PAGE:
. These isolates were part of a prevalent cluster in the community that was composed of 104 cases identified during 1992–2008, and the authors found eight SNPs among the three sequenced isolates. These SNPs were subsequently investigated in all 104 isolates of the cluster, resulting in the identification of secondary and tertiary source patients. It is interesting that the number of SNPs from a strain prevalent in one population for 14 years is similar to the number of SNPs from a non-prevalent strain causing an outbreak over a 22-month period. This may be partly explained by the fact that not all the isolates were sequenced by Schürch et al. Recently, Walker sequenced 114 paired isolates from individuals and household members with tuberculosis, and in 96% of the cases; the whole genome differed by five or fewer SNPs, which is compatible with our finding 
WGS verified the epidemiologic links established through contact investigation and confirmed index case A1 as the source case of the outbreak. Additionally, WGS was able to show that it was patient A1, not patient B1, that transmitted the TB organism to patient C. Additionally, patient D (who was symptomatic 2 weeks before diagnosis and almost 22 months and 7 months after patients A1 and C were diagnosed, respectively) had a mixed population of M. tuberculosis compatible with M. tuberculosis isolates from patients A1 and C. It is possible that patient A1 may have had both the wild-type M. tuberculosis population as well as a small population of the SNP5 mutant, which was not cultured or detected by WGS, who then transmitted these isolates to both patient C and patient D. The likelihood that patient D is the link between A1 and C is low, as the timeline is not compatible with this link and the contact investigation did not reveal any epidemiologic links. Similarly, we did not find epidemiological links to patient E who became symptomatic 4 months before diagnosis and was diagnosed 22 months after patient A1.
WGS was able to provide a link between cases that did not otherwise have an epidemiologic link. In patients with an identical strain, WGS indicated the sequence and direction of transmission, revealed the mutations acquired between transmission events, and gave an indication as to whether those mutations would affect the fitness of an organism or not.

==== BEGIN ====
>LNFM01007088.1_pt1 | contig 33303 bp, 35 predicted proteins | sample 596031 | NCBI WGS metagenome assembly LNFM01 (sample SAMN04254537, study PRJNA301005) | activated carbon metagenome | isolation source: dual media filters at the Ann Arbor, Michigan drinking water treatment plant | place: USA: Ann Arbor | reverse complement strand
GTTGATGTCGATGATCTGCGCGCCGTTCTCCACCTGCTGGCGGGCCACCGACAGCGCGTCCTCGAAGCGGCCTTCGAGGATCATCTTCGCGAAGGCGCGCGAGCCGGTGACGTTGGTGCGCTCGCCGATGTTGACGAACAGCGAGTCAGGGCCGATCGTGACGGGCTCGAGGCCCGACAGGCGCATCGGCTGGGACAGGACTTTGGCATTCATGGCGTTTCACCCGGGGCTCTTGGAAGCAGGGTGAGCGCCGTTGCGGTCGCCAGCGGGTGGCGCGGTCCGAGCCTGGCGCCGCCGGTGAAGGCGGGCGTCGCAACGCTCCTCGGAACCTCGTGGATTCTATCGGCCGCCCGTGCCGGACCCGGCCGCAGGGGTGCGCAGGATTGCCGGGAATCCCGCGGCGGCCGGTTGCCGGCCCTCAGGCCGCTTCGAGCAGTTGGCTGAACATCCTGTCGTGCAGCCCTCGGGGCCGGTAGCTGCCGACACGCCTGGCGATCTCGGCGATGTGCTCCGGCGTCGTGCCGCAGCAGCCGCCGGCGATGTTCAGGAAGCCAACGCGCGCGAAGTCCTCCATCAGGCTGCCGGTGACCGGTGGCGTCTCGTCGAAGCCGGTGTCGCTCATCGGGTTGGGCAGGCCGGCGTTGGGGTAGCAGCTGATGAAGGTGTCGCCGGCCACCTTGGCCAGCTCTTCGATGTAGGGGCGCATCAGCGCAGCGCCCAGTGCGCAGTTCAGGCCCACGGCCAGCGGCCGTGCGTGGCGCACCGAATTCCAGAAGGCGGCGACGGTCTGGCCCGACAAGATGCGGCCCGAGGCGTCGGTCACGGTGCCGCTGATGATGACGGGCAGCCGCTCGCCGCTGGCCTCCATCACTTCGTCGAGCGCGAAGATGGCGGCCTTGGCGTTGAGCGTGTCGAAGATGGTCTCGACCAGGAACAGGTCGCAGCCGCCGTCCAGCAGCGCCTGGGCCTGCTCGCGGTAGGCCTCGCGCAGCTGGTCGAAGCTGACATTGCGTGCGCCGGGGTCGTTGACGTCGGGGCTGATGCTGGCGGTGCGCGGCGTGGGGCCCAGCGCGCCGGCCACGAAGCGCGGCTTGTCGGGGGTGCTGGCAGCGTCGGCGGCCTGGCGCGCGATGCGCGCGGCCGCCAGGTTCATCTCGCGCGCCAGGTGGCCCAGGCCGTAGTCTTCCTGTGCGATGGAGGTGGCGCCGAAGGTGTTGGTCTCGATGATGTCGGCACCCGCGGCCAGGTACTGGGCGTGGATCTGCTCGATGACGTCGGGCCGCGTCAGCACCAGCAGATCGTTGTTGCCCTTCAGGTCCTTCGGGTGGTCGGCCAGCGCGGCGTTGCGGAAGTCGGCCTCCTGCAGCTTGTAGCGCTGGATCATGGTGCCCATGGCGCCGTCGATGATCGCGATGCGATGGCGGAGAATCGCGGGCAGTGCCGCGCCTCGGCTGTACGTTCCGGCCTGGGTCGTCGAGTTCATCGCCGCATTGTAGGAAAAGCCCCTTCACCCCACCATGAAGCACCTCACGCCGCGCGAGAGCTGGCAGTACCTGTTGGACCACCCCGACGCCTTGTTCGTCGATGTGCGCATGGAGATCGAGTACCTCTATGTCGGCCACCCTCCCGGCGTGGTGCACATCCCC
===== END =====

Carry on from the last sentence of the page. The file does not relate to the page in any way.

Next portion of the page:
Although WGS, combined with epidemiologic data, enables us to determine the most likely sources of infection, it is not possible to determine if the mutations occurred during the time M. tuberculosis
was replicating in the index case, or if the mutations occurred in the secondary cases after transmission. Therefore, it is not possible to estimate mutation rate per number of generations of M. tuberculosis
or per unit of time 
WGS has the potential to become an important molecular epidemiologic tool as it provides information about the microevolution of a strain during transmission as well as the source(s) of infection and the sequence of transmission events. This will be important as it can distinguish patients who are part of a recent chain of transmission from those with disease resulting from progression of remote infection. Moreover, WGS can be used in areas where the isolates causing TB are genetically similar (prevalent M. tuberculosis stains) and where current tools cannot distinguish between recent transmission and prevalent strains. Applying WGS to large population-based studies is still limited by the available laboratory and analytic tools. More importantly, the programmatic utility of WGS needs to be defined.
Our study has limitations. The WGS was performed on DNA extracted from M. tuberculosis
sub-cultured from the original liquid media. It is possible that the culture process may have caused a bottleneck and may not reflect the true genetic make-up of the bacteria causing the disease in the patient. Direct sequencing of M. tuberculosis
from clinical specimens would eliminate such concerns. However, the SNP-based network correlated with most of the clinical and epidemiologic based network suggesting that this did not have a substantial impact on our findings. We did not identify small deletions and insertions; however, these are difficult to identify accurately. It is possible that the cultures had more heterozygosity, which we did not actively investigate, except on the loci that were polymorphic. SNPs in mobile elements and PE and PPE families were excluded from the analysis. These last two account for 10% of the genomic coding potential. Recently, it have been shown that nsSNPs in these families are 3 to 3.3 times more frequent than in non-PE/PPE genes, therefore it is possible that these isolates have mutations in these genes 
In conclusion, WGS was useful in determining the mutations that occurred during microevolution of an M. tuberculosis strain during a well-documented outbreak. The SNP data were useful to validate the directionality and sequence of transmission that were suggested by the epidemiologic data. Comparative genomic studies will be needed to determine if the mutations observed have any impact on the ability of the bacteria to transmit and cause disease.